From the times of Jesus to the dawn of the Common Era, the Judea palm trees widely cultivated throughout the region. These trees became a staple crop in the Kingdom of Judea, and came to serve as a symbol of good fortune. According to the Old Testament, King David named his daughter, Tamar, after the plant’s name in Hebrew.
They were also planted for their sweet fruit, and for the cool shade they offered from the scorching desert sun. This species of palm became extinct more than 1,500 years ago, Treehugger writes. But researchers managed to sprout a Judean date palm from ancient seeds that were unearthed by archeologists in the 1960s.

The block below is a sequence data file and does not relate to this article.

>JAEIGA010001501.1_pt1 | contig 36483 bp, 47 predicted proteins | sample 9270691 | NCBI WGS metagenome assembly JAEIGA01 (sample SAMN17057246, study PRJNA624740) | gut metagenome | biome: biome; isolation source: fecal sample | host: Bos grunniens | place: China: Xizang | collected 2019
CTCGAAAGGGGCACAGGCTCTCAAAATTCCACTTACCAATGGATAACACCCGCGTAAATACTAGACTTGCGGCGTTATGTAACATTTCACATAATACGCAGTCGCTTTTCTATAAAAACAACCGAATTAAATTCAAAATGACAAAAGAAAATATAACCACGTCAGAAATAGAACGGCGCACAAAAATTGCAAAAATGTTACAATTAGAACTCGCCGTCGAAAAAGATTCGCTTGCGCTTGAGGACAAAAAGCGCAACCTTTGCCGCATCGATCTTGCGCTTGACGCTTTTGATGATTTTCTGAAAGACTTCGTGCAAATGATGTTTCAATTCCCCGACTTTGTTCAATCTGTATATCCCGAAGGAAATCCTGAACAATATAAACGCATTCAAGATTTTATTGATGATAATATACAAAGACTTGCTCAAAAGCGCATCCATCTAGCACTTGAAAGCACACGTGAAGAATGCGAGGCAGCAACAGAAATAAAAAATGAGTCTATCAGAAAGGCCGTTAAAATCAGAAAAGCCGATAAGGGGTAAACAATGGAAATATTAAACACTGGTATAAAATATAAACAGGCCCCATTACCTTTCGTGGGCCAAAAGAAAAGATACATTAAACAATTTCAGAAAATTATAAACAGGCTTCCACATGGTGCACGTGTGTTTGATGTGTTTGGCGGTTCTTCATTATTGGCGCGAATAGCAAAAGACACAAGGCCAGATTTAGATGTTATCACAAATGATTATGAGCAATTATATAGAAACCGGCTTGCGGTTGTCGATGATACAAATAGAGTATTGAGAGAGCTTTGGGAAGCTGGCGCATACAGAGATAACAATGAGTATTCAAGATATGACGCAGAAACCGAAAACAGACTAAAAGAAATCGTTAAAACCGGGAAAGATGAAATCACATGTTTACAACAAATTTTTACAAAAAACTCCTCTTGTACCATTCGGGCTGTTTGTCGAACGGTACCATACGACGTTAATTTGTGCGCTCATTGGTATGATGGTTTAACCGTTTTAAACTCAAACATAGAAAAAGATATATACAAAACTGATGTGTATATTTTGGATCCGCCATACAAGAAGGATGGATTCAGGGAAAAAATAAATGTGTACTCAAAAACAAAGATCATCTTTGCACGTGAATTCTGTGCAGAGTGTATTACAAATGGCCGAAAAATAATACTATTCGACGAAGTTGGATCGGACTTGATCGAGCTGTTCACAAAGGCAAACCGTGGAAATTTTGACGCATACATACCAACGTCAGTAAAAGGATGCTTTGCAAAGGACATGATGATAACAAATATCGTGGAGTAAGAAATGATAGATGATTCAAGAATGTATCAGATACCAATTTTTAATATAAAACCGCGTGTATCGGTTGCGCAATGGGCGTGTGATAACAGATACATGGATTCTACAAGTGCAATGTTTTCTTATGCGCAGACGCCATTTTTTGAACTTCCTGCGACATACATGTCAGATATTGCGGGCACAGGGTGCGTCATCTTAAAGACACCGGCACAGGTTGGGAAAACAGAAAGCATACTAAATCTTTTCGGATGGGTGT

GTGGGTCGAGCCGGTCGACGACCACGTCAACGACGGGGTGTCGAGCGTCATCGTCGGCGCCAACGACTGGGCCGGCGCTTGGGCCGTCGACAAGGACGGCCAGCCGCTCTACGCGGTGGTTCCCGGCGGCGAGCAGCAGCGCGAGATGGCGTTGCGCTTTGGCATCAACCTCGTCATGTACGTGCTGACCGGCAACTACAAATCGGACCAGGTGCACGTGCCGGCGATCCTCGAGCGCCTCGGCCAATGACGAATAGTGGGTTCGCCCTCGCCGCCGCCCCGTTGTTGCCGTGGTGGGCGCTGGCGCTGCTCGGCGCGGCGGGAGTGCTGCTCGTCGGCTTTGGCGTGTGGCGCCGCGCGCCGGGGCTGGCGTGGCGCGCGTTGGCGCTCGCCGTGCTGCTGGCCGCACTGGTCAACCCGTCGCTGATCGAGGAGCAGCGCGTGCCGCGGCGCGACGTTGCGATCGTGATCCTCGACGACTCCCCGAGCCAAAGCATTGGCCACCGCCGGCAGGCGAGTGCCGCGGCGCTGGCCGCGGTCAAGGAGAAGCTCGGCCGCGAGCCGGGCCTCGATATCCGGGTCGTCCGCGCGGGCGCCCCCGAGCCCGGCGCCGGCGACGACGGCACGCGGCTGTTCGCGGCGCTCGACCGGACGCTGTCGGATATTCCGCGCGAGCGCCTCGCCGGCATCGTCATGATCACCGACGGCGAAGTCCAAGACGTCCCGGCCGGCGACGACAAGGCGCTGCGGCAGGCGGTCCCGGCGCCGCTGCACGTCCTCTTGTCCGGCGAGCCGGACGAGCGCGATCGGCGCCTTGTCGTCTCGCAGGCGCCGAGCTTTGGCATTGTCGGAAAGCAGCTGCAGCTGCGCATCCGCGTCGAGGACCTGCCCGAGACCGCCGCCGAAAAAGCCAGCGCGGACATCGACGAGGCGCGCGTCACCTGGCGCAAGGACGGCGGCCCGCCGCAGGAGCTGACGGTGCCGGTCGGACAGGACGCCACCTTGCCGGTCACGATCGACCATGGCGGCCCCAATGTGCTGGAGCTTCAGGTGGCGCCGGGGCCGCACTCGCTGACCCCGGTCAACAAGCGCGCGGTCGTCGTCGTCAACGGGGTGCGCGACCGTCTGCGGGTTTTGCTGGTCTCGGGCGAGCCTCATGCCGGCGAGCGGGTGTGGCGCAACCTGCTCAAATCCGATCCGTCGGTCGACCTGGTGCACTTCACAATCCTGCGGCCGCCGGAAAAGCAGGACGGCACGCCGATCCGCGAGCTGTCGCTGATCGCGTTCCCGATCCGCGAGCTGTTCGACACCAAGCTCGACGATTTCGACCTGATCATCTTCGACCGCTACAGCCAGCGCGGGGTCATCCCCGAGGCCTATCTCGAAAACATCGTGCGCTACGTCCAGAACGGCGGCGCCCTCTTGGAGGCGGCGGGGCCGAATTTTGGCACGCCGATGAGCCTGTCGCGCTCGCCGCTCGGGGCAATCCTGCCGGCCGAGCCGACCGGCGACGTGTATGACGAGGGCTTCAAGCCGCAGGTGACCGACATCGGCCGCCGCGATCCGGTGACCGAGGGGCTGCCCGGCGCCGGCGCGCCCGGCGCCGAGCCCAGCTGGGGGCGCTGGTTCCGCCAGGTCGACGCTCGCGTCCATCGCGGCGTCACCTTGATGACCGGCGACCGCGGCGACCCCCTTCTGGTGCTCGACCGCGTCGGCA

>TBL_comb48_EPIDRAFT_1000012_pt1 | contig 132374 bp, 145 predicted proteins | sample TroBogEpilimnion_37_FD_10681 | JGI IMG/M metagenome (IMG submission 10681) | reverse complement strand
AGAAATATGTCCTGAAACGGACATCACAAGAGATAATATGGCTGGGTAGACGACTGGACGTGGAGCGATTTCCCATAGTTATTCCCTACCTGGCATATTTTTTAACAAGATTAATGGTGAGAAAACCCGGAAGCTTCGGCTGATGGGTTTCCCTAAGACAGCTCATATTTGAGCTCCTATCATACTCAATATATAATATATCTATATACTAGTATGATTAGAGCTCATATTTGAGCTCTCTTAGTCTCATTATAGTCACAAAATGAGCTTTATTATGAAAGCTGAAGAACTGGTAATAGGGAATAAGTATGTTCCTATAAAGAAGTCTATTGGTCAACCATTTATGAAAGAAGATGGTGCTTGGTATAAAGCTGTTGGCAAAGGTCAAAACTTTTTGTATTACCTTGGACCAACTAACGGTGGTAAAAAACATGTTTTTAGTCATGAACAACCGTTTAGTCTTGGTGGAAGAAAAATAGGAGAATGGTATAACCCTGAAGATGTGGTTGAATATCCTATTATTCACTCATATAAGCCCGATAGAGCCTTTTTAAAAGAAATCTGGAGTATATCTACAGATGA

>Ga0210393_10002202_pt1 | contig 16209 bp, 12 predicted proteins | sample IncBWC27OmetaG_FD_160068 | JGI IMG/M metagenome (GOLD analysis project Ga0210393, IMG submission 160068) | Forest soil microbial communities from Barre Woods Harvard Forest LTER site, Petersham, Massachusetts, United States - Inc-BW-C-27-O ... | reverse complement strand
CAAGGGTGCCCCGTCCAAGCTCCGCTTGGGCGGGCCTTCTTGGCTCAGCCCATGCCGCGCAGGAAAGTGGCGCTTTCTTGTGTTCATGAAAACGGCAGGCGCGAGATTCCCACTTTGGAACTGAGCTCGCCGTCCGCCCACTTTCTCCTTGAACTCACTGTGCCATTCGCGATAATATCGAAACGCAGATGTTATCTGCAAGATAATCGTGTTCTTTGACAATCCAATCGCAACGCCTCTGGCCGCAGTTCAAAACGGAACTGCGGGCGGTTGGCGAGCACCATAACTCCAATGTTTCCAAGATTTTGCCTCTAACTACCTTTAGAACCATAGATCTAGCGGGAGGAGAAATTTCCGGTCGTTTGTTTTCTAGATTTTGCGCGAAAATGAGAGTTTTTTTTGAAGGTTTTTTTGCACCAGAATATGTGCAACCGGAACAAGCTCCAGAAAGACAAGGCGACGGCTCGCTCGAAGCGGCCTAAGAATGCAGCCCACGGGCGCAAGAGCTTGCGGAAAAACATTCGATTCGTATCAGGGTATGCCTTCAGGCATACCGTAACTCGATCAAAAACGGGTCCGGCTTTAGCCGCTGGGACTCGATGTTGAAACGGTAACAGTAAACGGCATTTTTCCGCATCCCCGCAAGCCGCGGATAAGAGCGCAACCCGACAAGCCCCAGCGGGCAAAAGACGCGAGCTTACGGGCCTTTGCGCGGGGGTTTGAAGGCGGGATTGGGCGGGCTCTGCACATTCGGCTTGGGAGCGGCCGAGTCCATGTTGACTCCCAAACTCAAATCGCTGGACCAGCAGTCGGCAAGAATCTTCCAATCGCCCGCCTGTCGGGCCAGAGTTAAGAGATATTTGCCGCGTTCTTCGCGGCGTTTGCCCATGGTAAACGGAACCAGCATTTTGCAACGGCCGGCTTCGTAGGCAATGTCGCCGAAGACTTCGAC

The seeds had been sitting in a drawer for 40 or so years when researcher Elaine Solowey decided to try and plant one in 2005. Amazingly, the multi-millennial seed did indeed sprout — producing a sapling no one had seen in centuries, becoming the oldest known tree seed to germinate.
Everyone was still kind of startled when it worked. Eight years later, the date palm is still thriving, and even flowering.